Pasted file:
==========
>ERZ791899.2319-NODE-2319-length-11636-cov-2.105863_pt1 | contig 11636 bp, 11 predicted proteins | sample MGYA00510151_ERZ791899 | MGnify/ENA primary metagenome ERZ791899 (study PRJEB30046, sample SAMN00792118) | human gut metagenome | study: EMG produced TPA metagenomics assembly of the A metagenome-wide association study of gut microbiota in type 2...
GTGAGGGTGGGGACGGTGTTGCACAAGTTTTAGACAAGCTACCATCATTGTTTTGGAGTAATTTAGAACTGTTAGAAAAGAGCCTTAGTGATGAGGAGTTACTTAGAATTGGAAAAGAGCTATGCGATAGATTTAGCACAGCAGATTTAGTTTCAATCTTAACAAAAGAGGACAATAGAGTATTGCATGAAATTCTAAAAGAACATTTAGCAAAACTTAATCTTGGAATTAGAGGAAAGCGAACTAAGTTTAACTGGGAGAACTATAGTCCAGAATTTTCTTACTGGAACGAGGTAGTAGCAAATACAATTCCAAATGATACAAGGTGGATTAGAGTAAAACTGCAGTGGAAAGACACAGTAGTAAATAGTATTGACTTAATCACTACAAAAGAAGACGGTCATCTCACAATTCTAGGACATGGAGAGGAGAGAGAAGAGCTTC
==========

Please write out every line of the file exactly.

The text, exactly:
>ERZ791899.2319-NODE-2319-length-11636-cov-2.105863_pt1 | contig 11636 bp, 11 predicted proteins | sample MGYA00510151_ERZ791899 | MGnify/ENA primary metagenome ERZ791899 (study PRJEB30046, sample SAMN00792118) | human gut metagenome | study: EMG produced TPA metagenomics assembly of the A metagenome-wide association study of gut microbiota in type 2...
GTGAGGGTGGGGACGGTGTTGCACAAGTTTTAGACAAGCTACCATCATTGTTTTGGAGTAATTTAGAACTGTTAGAAAAGAGCCTTAGTGATGAGGAGTTACTTAGAATTGGAAAAGAGCTATGCGATAGATTTAGCACAGCAGATTTAGTTTCAATCTTAACAAAAGAGGACAATAGAGTATTGCATGAAATTCTAAAAGAACATTTAGCAAAACTTAATCTTGGAATTAGAGGAAAGCGAACTAAGTTTAACTGGGAGAACTATAGTCCAGAATTTTCTTACTGGAACGAGGTAGTAGCAAATACAATTCCAAATGATACAAGGTGGATTAGAGTAAAACTGCAGTGGAAAGACACAGTAGTAAATAGTATTGACTTAATCACTACAAAAGAAGACGGTCATCTCACAATTCTAGGACATGGAGAGGAGAGAGAAGAGCTTC